The site of Tolaga Bay township (252 acres) was bought by the Crown on 10 March, 1875, for £505. It was then covered with gorse. In 1904 the name Buckley (after Sir Patrick Buckley, Colonial Secretary in the Seddon Cabinet) was officially bestowed upon the township. The residents preferred to retain the name Tolaga Bay, which Captain Cook gave to the adjacent inlet. Important streets bear names which also serve to commemorate the great navigator's visit.
With 52 white residents, and as many more within easy distance, Tolaga Bay was the largest European centre on the East Coast in 1875. The population of Uawa County in 1926 was: Europeans, 1,074; Maoris, 592; total, 1,666. In 1945 there were 749 Europeans and 754 Maoris; total, 1,503, plus 3 per cent. in respect of residents absent on war activities. The gross capital value of the county in 1945 was £1,257,536.
A distressing tragedy occurred on 11 June, 1887, whilst Mrs. Enoch Kirk and three of her children were being brought ashore from s.s. Australia. Harry Glover was in charge of the surf boat, and his crew comprised Rawiri and Ropihana Tautau and Harry Hiutau. Inside the bar the boat shipped a wave and capsized. Glover got Mrs. Kirk ashore, but she expired. Rawiri Tautau saved himself. A boat manned by Constable M. G. Stagpoole, Joe James and Sam Gilman went to the rescue of the others, but it also capsized. Gilman swam ashore. The constable lashed Hiutau to his upturned boat, and they were picked up by a boat sent from the steamer. In addition to Mrs. Kirk and her children—Nellie (aged 9 years), Ralph (2 years) and Maud (1 year)—Joe James and Ropihana Tautau also lost their lives. Constable Stagpoole was awarded a silver medal by the Royal Humane Society of Australia.
On 25 January, 1923, the ratepayers of Tolaga Bay harbour district, by 115 votes to 22, sanctioned the raising of a loan not to exceed £100,000 to provide a ferroconcrete wharf, etc., to accommodate coastal vessels. The wharf and jetty are 2,150 feet in length and the depth at low tide is 17 feet. Harbourmaster: J. M. Fraser.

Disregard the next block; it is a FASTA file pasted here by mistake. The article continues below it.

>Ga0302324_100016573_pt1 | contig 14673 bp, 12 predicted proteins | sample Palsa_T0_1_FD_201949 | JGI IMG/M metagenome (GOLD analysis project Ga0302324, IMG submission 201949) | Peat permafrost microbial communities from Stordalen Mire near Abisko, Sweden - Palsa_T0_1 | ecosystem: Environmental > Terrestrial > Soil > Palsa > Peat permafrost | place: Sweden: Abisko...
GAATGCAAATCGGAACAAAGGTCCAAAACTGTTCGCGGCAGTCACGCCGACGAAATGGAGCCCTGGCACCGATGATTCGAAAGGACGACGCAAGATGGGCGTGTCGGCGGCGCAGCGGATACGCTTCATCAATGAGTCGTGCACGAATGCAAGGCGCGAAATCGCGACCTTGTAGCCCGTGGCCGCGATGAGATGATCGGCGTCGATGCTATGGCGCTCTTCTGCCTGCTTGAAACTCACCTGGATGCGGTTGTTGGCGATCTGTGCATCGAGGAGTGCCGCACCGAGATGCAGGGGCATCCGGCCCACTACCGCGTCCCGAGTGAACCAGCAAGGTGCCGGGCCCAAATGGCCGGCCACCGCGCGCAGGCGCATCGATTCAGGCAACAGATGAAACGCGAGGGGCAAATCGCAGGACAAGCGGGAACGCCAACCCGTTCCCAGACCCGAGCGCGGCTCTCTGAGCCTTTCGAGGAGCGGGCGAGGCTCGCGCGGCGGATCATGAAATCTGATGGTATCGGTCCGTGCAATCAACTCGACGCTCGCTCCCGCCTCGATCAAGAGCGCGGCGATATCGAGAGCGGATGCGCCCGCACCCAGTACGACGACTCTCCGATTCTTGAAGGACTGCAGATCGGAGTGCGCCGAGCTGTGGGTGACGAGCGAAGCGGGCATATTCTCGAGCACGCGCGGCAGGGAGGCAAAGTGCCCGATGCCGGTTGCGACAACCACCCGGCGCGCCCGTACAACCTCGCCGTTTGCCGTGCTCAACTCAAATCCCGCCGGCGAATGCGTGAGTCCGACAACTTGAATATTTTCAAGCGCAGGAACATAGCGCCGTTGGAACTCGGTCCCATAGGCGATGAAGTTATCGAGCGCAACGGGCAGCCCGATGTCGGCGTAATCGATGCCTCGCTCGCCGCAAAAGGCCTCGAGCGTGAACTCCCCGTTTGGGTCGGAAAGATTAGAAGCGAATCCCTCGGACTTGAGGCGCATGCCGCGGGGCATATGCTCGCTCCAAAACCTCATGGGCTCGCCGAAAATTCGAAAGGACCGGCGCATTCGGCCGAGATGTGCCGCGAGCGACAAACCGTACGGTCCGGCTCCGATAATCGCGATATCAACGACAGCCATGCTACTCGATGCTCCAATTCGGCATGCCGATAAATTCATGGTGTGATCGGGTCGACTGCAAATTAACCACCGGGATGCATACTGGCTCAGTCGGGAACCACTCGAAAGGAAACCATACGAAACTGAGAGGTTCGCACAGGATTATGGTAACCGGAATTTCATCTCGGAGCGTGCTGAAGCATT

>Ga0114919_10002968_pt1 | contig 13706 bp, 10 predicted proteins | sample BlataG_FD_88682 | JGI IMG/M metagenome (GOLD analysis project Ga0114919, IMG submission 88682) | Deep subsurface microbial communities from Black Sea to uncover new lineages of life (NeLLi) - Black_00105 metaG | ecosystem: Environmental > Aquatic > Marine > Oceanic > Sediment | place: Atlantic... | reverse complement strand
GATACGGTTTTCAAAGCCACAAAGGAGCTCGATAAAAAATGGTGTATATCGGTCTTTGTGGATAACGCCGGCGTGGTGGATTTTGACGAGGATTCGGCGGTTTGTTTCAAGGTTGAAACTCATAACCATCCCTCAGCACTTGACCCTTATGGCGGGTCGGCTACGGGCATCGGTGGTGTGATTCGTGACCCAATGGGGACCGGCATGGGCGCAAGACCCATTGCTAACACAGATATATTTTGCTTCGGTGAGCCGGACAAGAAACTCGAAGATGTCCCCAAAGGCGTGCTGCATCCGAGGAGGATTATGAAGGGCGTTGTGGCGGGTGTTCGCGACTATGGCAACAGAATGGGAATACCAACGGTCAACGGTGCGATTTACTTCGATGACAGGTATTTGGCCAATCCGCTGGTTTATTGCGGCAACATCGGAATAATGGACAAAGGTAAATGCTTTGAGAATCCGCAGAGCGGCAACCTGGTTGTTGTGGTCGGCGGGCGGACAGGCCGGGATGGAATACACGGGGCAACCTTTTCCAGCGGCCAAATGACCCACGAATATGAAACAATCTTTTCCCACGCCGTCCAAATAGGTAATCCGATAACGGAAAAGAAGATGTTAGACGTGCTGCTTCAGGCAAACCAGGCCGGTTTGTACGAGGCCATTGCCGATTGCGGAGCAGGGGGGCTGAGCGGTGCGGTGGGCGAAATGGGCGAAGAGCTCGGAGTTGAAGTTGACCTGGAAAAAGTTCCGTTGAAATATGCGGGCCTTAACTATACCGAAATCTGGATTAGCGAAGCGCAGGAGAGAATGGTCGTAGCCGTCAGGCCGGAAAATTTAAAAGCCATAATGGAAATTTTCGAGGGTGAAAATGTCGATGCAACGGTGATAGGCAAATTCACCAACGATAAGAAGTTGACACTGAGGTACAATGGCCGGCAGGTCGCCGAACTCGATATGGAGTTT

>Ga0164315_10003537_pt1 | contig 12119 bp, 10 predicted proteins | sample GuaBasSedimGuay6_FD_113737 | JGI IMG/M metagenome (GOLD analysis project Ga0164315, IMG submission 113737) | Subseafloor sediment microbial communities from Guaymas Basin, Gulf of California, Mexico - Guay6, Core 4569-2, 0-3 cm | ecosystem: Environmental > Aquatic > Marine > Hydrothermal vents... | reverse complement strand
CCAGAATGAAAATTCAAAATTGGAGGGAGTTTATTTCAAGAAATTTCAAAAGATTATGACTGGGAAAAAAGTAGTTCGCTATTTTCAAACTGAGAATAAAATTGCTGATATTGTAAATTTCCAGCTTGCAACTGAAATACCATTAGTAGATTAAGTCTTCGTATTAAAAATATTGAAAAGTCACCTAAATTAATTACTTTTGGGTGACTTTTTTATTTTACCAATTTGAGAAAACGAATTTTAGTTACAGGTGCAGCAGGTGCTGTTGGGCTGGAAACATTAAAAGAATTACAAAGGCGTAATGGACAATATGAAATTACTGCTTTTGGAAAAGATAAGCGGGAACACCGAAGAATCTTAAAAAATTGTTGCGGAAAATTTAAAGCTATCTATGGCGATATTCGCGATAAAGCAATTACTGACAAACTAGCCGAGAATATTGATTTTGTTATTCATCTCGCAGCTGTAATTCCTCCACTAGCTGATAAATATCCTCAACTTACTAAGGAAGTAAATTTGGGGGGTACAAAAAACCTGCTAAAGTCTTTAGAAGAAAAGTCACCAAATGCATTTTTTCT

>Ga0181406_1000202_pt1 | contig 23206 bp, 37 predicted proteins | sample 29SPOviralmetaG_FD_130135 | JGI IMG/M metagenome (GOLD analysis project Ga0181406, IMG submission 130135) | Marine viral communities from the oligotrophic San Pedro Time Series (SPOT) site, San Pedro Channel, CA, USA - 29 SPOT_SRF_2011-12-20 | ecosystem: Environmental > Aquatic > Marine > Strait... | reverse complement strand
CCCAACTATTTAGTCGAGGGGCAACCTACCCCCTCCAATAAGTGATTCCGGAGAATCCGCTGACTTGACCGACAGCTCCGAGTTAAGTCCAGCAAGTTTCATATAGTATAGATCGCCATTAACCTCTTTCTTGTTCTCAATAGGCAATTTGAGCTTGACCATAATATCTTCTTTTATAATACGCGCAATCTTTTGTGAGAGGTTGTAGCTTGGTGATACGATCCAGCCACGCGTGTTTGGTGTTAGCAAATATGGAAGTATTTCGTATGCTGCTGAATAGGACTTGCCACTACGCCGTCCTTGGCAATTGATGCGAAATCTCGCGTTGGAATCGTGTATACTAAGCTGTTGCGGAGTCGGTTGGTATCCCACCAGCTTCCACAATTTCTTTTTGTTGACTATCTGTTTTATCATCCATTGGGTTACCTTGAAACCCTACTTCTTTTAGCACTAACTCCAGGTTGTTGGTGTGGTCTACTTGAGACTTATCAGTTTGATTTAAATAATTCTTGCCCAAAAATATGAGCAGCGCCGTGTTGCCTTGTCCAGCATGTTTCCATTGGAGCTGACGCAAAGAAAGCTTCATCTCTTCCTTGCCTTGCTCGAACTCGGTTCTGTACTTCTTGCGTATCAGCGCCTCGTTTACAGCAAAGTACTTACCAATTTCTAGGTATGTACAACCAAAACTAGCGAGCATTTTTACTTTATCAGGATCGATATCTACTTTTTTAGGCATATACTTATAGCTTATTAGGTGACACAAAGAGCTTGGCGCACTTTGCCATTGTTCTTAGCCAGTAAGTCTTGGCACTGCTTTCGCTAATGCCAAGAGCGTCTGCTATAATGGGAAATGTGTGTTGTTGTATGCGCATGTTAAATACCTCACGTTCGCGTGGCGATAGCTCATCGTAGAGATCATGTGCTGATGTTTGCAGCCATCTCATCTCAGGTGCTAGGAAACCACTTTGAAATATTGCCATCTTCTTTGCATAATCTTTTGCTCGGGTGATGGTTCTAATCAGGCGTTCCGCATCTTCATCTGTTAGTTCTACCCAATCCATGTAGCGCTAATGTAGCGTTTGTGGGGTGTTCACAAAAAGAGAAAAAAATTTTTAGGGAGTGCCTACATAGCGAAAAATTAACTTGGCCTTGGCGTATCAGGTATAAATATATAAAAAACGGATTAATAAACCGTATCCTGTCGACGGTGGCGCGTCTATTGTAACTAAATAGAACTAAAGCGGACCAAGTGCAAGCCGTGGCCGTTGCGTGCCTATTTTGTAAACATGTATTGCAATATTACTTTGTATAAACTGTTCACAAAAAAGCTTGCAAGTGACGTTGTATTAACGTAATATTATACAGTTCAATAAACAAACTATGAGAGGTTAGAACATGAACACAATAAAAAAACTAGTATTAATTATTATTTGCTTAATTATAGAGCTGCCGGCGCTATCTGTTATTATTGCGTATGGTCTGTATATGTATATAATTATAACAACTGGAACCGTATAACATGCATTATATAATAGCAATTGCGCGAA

Andrew Reeves (born at Moffatt, Dumfriesshire, in 1832) reached Wellington in 1857, bought a horse, and rode to Hatuma (Hawke's Bay), where he entered the employment of, and became manager for, Purvis Russell. In 1863 he took up a property near Wairoa. Mr. and Mrs. Reeves went to Tolaga Bay in December, 1865, and were the first white couple to settle there permanently. For many years Mr. Reeves held, under lease, blocks aggregating 6,000 acres. He had great difficulty in securing a perfect title to Wharekaka, but his rights were fully established by the Validation Court. Over a lengthy period he was the only Justice of the Peace at Tolaga Bay. He held a seat on Cook County Council for several terms. His death occurred on 5 November, 1903.
For her invaluable services in the early days in cases of sickness, Mrs. Margaret (Granny) Lockwood, of Tolaga Bay, is still held in kindly remembrance by many families on the East Coast. She attended cases from Pakarae to Waipiro Bay. Her ability, especially in the role of midwife, was widely acknowledged. She was a daughter of Robert Espie and Ani Umutopua, and was born at Mawhai in 1839. Her first husband was Abraham Moore, of Auckland. After his death she married his partner, William Lockwood (born at Rhode Island, U.S.A.), and, in 1875, they moved to Tolaga Bay. She died on 15 December, 1932, leaving over 100 descendants.